The recession of the early 1980s saw Union Pacific store about 40 percent of its locomotive fleet. By November 1981 UP had stored nearly 500 units, and by July 1982 the railroad had 650 locomotives in storage at various points along the system. Eighty-seven of these were in Yermo, including 26 of the 28 repainted/renumbered, former Rock Island GP40s. By March 1983 the number of units in storage at Yermo had risen from 87 to 147. This total included the 6900 class DDA40Xs and many of UP SD45s, along with, again, the ex Rock Island GP40s. December 1983 seems to have been the peak month for the storage of locomotives, with over 800 locomotives idled at points all over the UP System, which by this time included the merged MP and WP; soon after, UP began to either retire the units, or to put them back into service. Within five months, in April 1984, there were just forty-four units stored at Yermo. Most of the 6900s stored at Yermo had been either moved to other locations or were placed back in service; a third of the SD45s were gone and were being disposed off; as were the GP30Bs which had also been stored at Yermo. After sitting idle for three years, 28 ex Rock Island GP40s (26 stored at Yermo and two at North Platte, Nebraska) were removed from storage and sent to help out on the Missouri Pacific in Texas.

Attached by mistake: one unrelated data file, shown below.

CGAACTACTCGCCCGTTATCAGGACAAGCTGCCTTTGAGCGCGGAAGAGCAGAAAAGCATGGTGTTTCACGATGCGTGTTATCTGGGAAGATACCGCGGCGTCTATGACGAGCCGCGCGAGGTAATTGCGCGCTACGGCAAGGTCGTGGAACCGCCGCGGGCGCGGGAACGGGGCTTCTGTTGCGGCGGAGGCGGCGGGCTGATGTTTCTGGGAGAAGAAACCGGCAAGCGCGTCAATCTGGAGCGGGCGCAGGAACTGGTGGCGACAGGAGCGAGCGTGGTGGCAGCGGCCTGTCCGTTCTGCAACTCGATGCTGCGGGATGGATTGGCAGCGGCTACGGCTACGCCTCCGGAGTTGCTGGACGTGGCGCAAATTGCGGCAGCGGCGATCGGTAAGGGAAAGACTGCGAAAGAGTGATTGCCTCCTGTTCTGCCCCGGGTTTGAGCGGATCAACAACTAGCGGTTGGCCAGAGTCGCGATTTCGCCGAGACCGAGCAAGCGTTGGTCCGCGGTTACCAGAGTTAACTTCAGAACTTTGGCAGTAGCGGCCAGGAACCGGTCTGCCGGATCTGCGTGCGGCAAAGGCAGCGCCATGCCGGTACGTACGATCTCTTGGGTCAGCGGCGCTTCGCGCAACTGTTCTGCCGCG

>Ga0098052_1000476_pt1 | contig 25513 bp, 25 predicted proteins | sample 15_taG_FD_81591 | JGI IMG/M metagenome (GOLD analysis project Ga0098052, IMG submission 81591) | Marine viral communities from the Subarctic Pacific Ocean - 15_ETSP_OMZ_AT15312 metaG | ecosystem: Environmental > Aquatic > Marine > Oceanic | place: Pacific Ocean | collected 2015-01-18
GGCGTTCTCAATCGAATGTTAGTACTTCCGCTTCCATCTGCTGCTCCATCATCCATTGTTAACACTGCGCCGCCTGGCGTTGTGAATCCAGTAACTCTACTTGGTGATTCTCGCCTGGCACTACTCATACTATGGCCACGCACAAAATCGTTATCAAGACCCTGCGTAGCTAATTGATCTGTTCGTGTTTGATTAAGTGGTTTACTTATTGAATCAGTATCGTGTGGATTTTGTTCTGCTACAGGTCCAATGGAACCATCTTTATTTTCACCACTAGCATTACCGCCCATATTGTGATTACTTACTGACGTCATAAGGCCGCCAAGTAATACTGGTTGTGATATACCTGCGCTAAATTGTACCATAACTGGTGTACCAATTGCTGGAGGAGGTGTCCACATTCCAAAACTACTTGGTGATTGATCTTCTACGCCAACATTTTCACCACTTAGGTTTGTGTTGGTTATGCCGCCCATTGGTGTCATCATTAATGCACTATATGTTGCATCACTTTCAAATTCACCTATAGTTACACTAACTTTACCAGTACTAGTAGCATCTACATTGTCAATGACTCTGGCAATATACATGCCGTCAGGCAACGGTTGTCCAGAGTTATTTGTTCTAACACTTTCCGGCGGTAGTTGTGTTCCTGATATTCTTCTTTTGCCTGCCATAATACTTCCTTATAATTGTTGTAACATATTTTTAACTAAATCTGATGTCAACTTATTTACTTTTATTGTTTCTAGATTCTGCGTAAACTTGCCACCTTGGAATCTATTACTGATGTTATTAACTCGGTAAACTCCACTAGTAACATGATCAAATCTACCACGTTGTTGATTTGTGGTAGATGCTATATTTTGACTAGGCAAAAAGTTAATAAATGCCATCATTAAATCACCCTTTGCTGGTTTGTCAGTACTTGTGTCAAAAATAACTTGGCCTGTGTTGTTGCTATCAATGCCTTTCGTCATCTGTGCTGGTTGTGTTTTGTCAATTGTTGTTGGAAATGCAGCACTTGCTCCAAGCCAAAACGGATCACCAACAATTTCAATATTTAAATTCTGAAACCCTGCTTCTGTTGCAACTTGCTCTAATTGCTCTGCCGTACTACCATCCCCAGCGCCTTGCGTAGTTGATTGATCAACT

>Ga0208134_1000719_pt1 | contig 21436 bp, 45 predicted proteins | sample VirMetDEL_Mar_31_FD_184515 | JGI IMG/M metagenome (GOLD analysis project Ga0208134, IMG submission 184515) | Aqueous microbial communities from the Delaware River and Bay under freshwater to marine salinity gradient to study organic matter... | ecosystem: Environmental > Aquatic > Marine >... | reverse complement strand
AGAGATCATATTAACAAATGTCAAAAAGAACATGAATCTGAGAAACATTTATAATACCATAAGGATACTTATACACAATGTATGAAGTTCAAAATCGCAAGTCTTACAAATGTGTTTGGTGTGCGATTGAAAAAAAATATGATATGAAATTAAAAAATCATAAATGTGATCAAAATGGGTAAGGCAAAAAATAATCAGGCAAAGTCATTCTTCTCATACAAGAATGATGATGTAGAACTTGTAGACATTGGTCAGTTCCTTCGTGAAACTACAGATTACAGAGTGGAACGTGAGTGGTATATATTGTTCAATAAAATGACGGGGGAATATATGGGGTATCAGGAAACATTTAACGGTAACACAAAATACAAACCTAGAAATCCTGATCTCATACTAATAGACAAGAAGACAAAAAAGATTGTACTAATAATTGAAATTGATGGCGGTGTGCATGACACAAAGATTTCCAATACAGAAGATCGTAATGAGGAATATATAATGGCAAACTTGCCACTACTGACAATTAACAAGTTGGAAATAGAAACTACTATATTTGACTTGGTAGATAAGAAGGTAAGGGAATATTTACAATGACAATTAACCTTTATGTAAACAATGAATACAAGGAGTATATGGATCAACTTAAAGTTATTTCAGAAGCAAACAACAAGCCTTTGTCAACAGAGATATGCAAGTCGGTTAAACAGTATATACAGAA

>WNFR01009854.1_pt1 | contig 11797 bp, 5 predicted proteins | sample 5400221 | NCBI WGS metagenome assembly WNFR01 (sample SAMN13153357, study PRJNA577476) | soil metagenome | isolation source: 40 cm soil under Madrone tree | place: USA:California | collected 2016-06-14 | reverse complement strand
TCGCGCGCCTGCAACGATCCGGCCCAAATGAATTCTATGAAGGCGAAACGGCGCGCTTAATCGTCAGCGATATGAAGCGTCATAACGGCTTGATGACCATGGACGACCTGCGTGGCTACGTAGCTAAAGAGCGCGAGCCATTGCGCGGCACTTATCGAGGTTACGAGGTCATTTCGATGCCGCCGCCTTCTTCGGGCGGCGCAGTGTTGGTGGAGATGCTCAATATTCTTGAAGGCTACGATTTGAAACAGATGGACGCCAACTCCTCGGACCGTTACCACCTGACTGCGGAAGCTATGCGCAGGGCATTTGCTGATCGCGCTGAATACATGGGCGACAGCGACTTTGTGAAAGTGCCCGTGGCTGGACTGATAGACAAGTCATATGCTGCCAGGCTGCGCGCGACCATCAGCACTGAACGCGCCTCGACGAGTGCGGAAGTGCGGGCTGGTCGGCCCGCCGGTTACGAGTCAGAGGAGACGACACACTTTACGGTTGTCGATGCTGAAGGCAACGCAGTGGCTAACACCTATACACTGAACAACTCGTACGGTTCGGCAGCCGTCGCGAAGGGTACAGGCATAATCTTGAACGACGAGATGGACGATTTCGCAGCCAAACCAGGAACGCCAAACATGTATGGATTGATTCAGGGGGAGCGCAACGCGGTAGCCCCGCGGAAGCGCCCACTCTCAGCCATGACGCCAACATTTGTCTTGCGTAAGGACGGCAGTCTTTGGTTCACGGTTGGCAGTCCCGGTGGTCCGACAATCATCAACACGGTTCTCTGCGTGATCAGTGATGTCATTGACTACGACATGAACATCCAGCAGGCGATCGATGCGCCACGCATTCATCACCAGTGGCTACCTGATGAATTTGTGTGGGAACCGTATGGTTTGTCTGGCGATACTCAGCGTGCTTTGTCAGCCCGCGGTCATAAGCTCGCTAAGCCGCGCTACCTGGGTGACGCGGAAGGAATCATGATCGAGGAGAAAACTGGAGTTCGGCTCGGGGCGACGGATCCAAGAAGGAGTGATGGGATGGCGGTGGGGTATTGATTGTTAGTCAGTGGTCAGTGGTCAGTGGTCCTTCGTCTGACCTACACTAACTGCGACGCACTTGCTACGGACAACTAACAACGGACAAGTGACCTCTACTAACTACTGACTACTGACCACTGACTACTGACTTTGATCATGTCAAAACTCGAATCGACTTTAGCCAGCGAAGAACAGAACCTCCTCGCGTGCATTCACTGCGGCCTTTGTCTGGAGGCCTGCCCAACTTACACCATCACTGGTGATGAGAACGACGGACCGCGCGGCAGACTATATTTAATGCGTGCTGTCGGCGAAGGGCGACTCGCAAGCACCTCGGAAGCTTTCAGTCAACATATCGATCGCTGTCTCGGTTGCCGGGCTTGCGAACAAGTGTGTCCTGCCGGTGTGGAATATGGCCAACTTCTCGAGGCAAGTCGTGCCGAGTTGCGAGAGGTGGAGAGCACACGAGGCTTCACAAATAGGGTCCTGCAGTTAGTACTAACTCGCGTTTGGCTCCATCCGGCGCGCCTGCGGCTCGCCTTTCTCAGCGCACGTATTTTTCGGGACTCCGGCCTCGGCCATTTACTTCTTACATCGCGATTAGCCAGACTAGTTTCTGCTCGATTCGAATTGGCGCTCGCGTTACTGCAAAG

The remaining 23 un-renumbered ex CRI&P GP40s had been in storage at Council Bluffs, Iowa, since late 1980. These units included CRI&P 341, 342, 347, 349, 352 (later to MP 612), 353, 357, 358, 359, 362, 363, 365, 366, 367, 369, 373, 4703, 4707, 4710, 4711 (later to MP 642), 4713, 4717, and 4719. Seven (CRI&P 341, 342, 359, 362, 365, 4707, and 4719) of those 23 had been cannibalized and stripped of either their diesel or both the diesel and the main generator.